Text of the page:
Ferdinand's gleaming smile. Sort of.
When I picked him up, the veterinary assistant—a woman I really like, because she’s friendly and smart and quick to hand out info sheets on how to read your cat’s blood work—said, “He did great. No extractions, just a lot of tartar.”

“Not bad for nine years old,” I said. “Especially since he’s never had his teeth cleaned before.”

“Wow, he’s nine?” she said. “A lot of cats who are four or five years old come in and need a bunch of extractions.”

I felt a small, misplaced sense of pride in Ferd’s superior mouth, as if I’d convinced him to floss every night. Mostly, though, I was glad to avoid the $15 per tooth extraction charge and a week of forcing antibiotics down his throat.

“I guess he has good genes,” I said.

“Does he let you brush his teeth?” she asked.

“No…well, we haven’t really tried.”

“Well,” she said, closing out my payment. “You must be doing something right.”

I wanted to argue with her: No! We’ve done nothing right when it comes to Ferd’s dental hygiene! Don’t you understand that some things are just genetic? Sometimes you can do everything right—or, like, ninety percent of things right—and exercise and avoid soy and maintain a healthy body weight except for the occasional writing residency where they serve pie every night and still get breast cancer in your thirties!

2. the psychology and economics of cheese

The other day, I read this essay by Melissa Petro, which also happens to be about visiting the dentist, but is mostly about the baggage of growing up poor. The dentist at the discount clinic tells her that $70 is not a lot of money for a cleaning, and she should save up.

Elsewhere in the story, she admits that, while she still earns a very low income in her adult life, she buys fancy cheese at Whole Foods, among other upper-middle-class indulgences. I couldn’t help but think that a few wedges of brie could add up to $70 pretty fast, and the dentist had a point. I thought that because I grew up middle-class, raised by parents who had their financial priorities in order: Invest in preventative medicine, education and real estate. Eat at home, buy clothes at Target and the Salvation Army, and take vacations to state parks.

But part of being poor is knowing that things like owning a home are probably permanently off limits, so why not eat the good cheese and enjoy life today? The future is precarious, so what’s the point of constantly investing in it? I can imagine that being told by a smug professional how to spend your money would hit a nerve. That’s Melissa Petro’s thing, the way the myth of health-related blame or credit is mine.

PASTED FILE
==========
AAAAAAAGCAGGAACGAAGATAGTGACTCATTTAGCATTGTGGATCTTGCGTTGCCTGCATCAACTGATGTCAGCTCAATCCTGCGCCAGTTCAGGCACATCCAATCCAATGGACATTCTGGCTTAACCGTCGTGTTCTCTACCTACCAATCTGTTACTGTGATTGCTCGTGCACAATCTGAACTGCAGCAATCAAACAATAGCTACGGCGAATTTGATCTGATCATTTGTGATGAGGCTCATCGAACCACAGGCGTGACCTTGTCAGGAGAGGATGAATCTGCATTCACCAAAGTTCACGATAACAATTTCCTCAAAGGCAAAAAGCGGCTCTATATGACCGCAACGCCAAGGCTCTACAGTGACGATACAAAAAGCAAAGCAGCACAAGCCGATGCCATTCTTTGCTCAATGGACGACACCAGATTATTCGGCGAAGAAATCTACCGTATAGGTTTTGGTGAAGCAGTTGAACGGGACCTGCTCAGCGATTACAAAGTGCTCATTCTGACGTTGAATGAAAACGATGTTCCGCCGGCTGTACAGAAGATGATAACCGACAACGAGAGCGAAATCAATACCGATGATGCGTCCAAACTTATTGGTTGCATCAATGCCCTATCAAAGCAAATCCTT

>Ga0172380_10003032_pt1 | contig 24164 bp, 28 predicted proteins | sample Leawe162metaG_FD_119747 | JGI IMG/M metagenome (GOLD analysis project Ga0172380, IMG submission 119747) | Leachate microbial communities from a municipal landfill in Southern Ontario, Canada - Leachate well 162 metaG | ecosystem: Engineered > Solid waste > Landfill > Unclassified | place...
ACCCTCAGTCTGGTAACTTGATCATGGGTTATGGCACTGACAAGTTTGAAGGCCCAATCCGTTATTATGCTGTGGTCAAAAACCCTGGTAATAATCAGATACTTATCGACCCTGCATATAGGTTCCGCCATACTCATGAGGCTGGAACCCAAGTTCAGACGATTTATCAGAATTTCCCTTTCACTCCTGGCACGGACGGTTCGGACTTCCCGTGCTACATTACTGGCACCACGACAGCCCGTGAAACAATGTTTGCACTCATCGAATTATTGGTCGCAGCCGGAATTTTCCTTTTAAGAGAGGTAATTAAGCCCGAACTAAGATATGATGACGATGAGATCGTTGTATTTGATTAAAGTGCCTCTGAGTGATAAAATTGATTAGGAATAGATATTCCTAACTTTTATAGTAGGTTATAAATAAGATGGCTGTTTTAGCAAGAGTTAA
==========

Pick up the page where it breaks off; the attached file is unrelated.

I used to take pride in my own good teeth. I floss and use a Sonicare. But while I’ve only had like three cavities in my life, I’ve also had bad gums since my mid-twenties. If I’m going to take credit for the teeth, I have to accept blame for the gums.

Once a hygienist told me that most people have problems with either their teeth or their gums, depending on the ph balance of their mouths. So now my philosophy about life is that if one thing doesn’t fuck you, something else will.

I don’t think anyone would file this under Positive Attitude, but it’s actually quite liberating. Lately I’ve been tossing back leafy greens and legumes while declaring, “It’s all voodoo, but it makes me feel a false sense of control.” A few people have pointed out that healthy eating is not voodoo, and obviously I must buy it on some level—hence the kale, which even Pitfire Pizza’s expert veggie chefs can’t make taste good.

This rabbit doesn't have breast cancer. Science must be true!
But I also know that my desperate kale consumption isn’t so different from trying to diet away my sexuality when I was fifteen. In a few months, I dropped to 107 pounds, stopped getting my period, grew a layer of peach fuzz on my lower back and received nothing but compliments from the bikini-obsessed citizens of Manhattan Beach. Later that year (and for the next few), I ate boxes of fat-free devil’s food cookies at a sitting and drank canned milk without diluting it and tried to cloak my sexuality in layers of fat. The guidance counselor called me into her office and asked if I was pregnant. A couple of my teachers had noticed how fast I’d gained weight.

Being skinny didn’t make me not gay. Being fat didn’t make me not gay.